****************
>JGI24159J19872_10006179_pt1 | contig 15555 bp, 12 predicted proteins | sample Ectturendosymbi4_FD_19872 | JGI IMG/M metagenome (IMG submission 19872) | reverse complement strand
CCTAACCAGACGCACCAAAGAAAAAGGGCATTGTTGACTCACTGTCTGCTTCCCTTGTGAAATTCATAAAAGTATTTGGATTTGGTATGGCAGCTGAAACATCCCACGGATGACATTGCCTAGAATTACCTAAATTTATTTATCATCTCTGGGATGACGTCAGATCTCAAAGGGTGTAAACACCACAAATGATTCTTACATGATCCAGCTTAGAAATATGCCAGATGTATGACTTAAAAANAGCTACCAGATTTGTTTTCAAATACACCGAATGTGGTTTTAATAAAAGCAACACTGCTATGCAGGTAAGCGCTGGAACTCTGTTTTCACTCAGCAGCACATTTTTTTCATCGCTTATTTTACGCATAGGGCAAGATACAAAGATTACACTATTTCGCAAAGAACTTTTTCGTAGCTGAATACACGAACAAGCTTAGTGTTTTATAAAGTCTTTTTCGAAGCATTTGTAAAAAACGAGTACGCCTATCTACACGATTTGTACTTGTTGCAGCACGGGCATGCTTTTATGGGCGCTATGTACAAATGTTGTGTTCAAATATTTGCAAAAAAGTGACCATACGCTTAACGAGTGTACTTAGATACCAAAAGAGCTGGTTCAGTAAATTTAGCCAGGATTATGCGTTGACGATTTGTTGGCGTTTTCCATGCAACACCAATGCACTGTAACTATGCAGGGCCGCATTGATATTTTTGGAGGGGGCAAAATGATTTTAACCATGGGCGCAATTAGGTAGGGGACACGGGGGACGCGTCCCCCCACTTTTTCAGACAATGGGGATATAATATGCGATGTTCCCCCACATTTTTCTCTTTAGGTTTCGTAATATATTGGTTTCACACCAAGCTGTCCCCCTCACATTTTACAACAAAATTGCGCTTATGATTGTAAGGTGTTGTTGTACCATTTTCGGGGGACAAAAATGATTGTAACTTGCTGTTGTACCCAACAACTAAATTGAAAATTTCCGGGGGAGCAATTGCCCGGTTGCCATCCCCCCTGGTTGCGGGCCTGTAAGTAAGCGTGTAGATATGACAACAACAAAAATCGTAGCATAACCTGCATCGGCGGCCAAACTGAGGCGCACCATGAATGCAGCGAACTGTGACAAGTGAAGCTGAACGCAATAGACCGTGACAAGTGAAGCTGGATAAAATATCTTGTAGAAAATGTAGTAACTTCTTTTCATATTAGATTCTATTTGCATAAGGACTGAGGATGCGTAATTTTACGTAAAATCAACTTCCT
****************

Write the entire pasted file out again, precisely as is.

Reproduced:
>JGI24159J19872_10006179_pt1 | contig 15555 bp, 12 predicted proteins | sample Ectturendosymbi4_FD_19872 | JGI IMG/M metagenome (IMG submission 19872) | reverse complement strand
CCTAACCAGACGCACCAAAGAAAAAGGGCATTGTTGACTCACTGTCTGCTTCCCTTGTGAAATTCATAAAAGTATTTGGATTTGGTATGGCAGCTGAAACATCCCACGGATGACATTGCCTAGAATTACCTAAATTTATTTATCATCTCTGGGATGACGTCAGATCTCAAAGGGTGTAAACACCACAAATGATTCTTACATGATCCAGCTTAGAAATATGCCAGATGTATGACTTAAAAANAGCTACCAGATTTGTTTTCAAATACACCGAATGTGGTTTTAATAAAAGCAACACTGCTATGCAGGTAAGCGCTGGAACTCTGTTTTCACTCAGCAGCACATTTTTTTCATCGCTTATTTTACGCATAGGGCAAGATACAAAGATTACACTATTTCGCAAAGAACTTTTTCGTAGCTGAATACACGAACAAGCTTAGTGTTTTATAAAGTCTTTTTCGAAGCATTTGTAAAAAACGAGTACGCCTATCTACACGATTTGTACTTGTTGCAGCACGGGCATGCTTTTATGGGCGCTATGTACAAATGTTGTGTTCAAATATTTGCAAAAAAGTGACCATACGCTTAACGAGTGTACTTAGATACCAAAAGAGCTGGTTCAGTAAATTTAGCCAGGATTATGCGTTGACGATTTGTTGGCGTTTTCCATGCAACACCAATGCACTGTAACTATGCAGGGCCGCATTGATATTTTTGGAGGGGGCAAAATGATTTTAACCATGGGCGCAATTAGGTAGGGGACACGGGGGACGCGTCCCCCCACTTTTTCAGACAATGGGGATATAATATGCGATGTTCCCCCACATTTTTCTCTTTAGGTTTCGTAATATATTGGTTTCACACCAAGCTGTCCCCCTCACATTTTACAACAAAATTGCGCTTATGATTGTAAGGTGTTGTTGTACCATTTTCGGGGGACAAAAATGATTGTAACTTGCTGTTGTACCCAACAACTAAATTGAAAATTTCCGGGGGAGCAATTGCCCGGTTGCCATCCCCCCTGGTTGCGGGCCTGTAAGTAAGCGTGTAGATATGACAACAACAAAAATCGTAGCATAACCTGCATCGGCGGCCAAACTGAGGCGCACCATGAATGCAGCGAACTGTGACAAGTGAAGCTGAACGCAATAGACCGTGACAAGTGAAGCTGGATAAAATATCTTGTAGAAAATGTAGTAACTTCTTTTCATATTAGATTCTATTTGCATAAGGACTGAGGATGCGTAATTTTACGTAAAATCAACTTCCT